How Do We Measure Success?

How Do We Measure Success? April 10, 2018

Texts, KJV: John 6; Acts 4.4; 3.8; 4.1-4

I enjoy group dynamics, especially groups from about 5-8 where people really get to know each other.  By the way, these are excellent numbers for any small group, or even for group counseling.  Over the last 4 years, I have had the privilege of sitting-in on a prayer group of local pastors.  I love having true accountability and encouragement from these men of God.

Every once in awhile, they start chipping away at a topic from different angles.  So I usually sit back and listen to these wise sages speak.  Recently, they started talking about success.  Their conversation was pretty close to recent posts I have made, so I’m wondering if our Lord isn’t stirring some ideas up, at least around here.

Video: How Do We Measure Success?

In the Kingdom, is it simply a matter of adding up the right combination of critical success factors, like we do in the workplace?  Maybe or maybe not.  Maybe it’s a matter of perspective.

First, it’s interesting that the world takes notice of the big numbers.  I recently discovered a piece by CBS on the largest congregations in America.  There is no way around the fact that Jesus and His disciples ministered to the masses at times, as we are in our age.  There is also no way around the fact that God wants to reach everyone (note 1).

Secondly, we should be interested in numbers too, but we also have a responsibility to measure the health of the congregation.  Karl Vaters writes for CT to smaller congregations, and focuses on discipleship.  He shows how Jesus starts with discipleship and the crowds are a result, not the other way around (i.e. Karl would probably be interested in the way our little band of prayer-warrior pastors turn around and affect our city, note 2).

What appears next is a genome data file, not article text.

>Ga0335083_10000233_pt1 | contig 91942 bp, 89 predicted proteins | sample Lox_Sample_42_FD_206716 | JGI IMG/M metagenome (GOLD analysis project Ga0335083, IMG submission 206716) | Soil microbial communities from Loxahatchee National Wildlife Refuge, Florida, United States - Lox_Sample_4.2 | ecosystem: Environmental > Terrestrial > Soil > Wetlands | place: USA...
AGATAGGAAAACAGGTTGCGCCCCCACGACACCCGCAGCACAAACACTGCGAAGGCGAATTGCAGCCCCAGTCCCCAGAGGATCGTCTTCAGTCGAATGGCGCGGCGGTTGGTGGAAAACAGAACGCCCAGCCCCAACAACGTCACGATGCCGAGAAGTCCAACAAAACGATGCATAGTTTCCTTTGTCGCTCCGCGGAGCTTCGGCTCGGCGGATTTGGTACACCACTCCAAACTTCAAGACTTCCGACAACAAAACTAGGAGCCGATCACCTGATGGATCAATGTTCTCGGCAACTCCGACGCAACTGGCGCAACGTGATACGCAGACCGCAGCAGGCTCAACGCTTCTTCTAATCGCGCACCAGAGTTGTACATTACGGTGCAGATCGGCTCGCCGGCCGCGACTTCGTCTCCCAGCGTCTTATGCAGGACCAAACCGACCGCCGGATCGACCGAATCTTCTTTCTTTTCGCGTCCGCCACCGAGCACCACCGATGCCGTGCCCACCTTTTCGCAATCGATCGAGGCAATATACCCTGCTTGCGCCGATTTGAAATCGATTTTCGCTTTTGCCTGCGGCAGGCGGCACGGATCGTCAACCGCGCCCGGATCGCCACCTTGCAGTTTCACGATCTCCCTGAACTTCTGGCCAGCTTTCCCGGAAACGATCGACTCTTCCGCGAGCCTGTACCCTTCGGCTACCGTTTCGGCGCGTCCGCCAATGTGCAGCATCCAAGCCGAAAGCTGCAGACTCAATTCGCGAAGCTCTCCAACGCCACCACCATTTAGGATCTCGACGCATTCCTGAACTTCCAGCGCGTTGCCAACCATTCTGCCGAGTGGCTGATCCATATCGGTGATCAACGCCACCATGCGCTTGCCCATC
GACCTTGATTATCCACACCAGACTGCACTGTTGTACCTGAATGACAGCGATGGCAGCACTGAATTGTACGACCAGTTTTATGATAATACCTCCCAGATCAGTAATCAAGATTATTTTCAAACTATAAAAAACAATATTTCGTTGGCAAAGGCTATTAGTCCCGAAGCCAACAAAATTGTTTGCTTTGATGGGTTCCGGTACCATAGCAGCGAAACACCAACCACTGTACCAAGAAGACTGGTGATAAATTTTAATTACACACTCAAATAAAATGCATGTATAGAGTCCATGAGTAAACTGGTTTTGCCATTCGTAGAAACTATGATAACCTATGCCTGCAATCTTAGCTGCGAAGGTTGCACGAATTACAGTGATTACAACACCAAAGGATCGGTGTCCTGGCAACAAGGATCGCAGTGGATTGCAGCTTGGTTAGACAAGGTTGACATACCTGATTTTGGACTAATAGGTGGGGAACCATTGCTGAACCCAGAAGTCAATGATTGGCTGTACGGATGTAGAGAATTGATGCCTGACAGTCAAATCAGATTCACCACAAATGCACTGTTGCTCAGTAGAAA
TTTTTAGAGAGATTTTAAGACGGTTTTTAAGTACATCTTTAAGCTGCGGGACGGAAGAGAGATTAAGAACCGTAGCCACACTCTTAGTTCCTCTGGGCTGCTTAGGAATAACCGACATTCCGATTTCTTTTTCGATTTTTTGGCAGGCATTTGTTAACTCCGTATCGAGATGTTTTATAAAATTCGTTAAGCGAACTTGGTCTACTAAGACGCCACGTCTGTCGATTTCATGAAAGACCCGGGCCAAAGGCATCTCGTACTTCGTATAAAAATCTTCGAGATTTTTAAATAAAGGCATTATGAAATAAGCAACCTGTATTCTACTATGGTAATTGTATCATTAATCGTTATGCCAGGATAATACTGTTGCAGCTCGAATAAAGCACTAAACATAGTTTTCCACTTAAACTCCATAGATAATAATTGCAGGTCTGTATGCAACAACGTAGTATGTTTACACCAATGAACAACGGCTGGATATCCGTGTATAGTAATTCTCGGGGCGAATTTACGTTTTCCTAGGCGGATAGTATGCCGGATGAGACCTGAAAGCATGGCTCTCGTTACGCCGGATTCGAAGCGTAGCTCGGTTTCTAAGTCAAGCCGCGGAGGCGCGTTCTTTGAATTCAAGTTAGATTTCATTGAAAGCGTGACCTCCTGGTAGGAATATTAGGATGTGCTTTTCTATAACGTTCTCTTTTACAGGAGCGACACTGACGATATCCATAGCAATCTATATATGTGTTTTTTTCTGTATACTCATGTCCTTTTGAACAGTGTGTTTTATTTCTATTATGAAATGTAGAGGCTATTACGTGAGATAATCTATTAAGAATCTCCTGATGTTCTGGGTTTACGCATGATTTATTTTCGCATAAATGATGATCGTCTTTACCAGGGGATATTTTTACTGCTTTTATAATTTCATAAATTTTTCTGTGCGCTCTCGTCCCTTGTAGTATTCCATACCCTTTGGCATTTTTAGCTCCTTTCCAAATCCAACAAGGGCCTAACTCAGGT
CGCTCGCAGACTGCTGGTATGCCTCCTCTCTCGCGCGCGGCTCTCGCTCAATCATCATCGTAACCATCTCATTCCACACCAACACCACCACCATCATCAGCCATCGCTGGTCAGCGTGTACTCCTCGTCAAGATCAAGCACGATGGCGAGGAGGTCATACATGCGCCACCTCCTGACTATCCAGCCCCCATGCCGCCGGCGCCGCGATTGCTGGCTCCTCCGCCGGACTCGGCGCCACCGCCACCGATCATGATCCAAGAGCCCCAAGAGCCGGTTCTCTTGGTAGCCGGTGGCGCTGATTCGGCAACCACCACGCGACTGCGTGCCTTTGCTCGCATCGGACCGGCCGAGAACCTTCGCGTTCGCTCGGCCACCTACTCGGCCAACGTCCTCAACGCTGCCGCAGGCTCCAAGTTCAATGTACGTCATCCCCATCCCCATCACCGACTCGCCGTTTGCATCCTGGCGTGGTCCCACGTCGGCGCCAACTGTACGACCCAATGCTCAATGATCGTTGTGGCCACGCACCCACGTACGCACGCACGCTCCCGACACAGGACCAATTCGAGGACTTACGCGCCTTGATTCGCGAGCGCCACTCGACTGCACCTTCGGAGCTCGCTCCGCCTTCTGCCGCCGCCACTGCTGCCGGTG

As previously published in Jesus Leads Us into Mystery, Jesus faces this tension between the masses and the few.  John 6 may be part of the transitional season between what some call Christ’s “Year of Popularity” and the “Year of Opposition.”  Whether or not we can categorize His first two years this way is beside the point.  The point is, there are times when ministry is received by many, and times when it is only received by a few.

In this sermon, the Apostles face their first test of opposition in Acts, yet witness a harvest at the same time.  They face the same tension that Christ does.  How do we measure success?

May we find ourselves struggling with this tension as well, faithful to His Word despite any odds, yet reaching out to as many as possible.


Acts 4.4: Howbeit many of them which heard the word believed; and the number of the men was about five thousand.

What is going on is a response to what happened miraculously

If you want to know what happened miraculously, it’s in the chapter before, the lame man who received healing.  Acts 3.8: The lame man “went walking and leaping and praising God.”